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Vizio P-Series 2016 review: Come for the small tablet, stay for the big picture

Vizio's P-Series TV includes a 6-inch Android tablet remote, but what makes it great is excellent image quality for a moderate price.

David Katzmaier Editorial Director -- Personal Tech
David reviews TVs and leads the Personal Tech team at CNET, covering mobile, software, computing, streaming and home entertainment. We provide helpful, expert reviews, advice and videos on what gadget or service to buy and how to get the most out of it.
Expertise A 20-year CNET veteran, David has been reviewing TVs since the days of CRT, rear-projection and plasma. Prior to CNET he worked at Sound & Vision magazine and eTown.com. He is known to two people on Twitter as the Cormac McCarthy of consumer electronics. Credentials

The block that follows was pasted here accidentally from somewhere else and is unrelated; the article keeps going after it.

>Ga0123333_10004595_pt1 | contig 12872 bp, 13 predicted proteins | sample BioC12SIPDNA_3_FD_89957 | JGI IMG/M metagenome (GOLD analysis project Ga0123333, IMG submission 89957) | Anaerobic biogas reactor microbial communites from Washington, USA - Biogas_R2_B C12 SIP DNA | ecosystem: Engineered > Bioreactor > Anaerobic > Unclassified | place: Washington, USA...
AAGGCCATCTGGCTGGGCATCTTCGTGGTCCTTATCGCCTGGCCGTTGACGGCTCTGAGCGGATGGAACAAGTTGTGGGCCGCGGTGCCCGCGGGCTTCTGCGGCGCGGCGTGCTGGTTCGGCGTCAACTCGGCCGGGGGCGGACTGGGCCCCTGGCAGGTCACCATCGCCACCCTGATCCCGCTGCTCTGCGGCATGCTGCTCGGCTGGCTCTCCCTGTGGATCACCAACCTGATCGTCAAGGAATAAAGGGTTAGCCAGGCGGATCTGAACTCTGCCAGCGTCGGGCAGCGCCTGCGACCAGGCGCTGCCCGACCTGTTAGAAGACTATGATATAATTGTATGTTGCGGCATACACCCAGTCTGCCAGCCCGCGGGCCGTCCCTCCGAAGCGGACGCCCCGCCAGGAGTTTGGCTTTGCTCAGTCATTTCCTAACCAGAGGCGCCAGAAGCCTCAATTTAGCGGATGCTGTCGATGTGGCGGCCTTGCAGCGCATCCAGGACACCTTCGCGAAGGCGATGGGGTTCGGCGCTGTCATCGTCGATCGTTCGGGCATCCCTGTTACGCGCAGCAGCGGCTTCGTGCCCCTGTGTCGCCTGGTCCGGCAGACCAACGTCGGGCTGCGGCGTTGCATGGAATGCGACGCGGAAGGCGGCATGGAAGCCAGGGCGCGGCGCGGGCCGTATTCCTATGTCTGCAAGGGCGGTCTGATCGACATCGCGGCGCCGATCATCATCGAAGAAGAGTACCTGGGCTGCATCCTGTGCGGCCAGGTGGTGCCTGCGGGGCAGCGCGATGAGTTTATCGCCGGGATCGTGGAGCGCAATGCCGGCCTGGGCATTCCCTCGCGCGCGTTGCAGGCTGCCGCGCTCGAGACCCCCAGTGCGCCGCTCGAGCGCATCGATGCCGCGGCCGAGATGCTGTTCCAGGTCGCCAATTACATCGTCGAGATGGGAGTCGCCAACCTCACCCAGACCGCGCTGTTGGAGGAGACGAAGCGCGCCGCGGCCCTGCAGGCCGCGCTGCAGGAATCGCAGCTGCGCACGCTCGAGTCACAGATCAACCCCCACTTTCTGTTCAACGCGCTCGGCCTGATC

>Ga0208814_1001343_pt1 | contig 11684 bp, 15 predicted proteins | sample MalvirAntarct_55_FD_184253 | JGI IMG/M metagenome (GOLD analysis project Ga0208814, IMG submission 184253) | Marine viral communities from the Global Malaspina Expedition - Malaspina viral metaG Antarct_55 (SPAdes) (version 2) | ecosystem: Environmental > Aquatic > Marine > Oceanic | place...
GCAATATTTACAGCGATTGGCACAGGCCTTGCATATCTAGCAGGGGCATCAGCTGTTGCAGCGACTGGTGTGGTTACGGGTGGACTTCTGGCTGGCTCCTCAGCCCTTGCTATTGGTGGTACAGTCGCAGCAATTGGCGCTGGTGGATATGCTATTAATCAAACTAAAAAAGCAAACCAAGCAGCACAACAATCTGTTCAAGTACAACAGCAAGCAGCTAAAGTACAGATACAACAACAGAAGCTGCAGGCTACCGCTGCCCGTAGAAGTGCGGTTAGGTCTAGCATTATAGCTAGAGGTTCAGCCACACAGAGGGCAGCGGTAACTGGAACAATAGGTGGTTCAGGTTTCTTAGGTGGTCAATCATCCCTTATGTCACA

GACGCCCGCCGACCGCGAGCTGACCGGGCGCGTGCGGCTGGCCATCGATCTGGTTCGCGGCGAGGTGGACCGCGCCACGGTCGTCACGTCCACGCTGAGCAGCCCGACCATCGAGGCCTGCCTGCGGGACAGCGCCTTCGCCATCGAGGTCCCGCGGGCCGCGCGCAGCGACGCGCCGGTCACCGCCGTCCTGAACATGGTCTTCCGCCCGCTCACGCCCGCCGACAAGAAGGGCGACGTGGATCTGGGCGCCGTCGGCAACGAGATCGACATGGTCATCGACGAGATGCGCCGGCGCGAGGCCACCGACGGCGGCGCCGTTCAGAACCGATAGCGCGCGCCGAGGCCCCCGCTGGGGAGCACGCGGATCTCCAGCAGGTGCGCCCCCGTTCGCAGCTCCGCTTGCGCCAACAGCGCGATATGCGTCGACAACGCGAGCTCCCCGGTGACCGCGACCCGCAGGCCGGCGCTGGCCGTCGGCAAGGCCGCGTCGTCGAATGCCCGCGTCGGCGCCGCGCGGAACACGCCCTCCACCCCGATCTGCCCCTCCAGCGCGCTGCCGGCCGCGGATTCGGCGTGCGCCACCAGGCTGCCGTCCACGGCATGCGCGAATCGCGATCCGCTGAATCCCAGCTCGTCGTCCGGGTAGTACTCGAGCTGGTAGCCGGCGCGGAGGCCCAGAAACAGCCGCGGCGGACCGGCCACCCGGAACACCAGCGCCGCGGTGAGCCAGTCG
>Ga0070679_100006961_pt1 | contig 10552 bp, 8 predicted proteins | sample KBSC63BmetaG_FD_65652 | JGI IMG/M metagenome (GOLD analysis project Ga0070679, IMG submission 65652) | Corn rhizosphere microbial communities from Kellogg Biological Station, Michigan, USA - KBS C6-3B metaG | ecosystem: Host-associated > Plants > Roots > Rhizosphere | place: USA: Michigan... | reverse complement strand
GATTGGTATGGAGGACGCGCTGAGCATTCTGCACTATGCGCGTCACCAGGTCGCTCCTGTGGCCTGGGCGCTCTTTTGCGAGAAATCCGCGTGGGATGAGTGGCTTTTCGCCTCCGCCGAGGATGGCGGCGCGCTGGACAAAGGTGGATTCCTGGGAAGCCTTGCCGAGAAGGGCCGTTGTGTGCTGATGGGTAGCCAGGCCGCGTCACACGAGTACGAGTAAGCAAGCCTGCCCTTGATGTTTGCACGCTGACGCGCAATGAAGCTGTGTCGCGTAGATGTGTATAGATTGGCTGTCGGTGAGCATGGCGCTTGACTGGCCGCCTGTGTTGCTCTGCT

• Although still awaiting his Oscar for Best Picture Reviewer, David does hold certifications from the Imaging Science Foundation and the National Institutes of Standards and Technology on display calibration and evaluation.
David Katzmaier
11 min read

Most of the time when I tell someone that a Vizio TV has a better picture than a Samsung, LG or Sony, they're incredulous. "Really?" they ask. "But it's so much cheaper. How is that possible?"


Vizio P-Series 2016

The Good

The Vizio P-Series has outstanding overall picture quality that competes well against the highest-end TVs. It can handle both high-dynamic-range formats. The remote is a fully functional Android tablet. The Google Cast system offers more apps and frequent updates than many dedicated smart-TV systems.

The Bad

Using the tablet for settings and streaming apps is often more of a hassle than traditional onscreen menus. No built-in tuner, so you can't watch over-the-air antenna broadcasts unless you attach a separate tuner.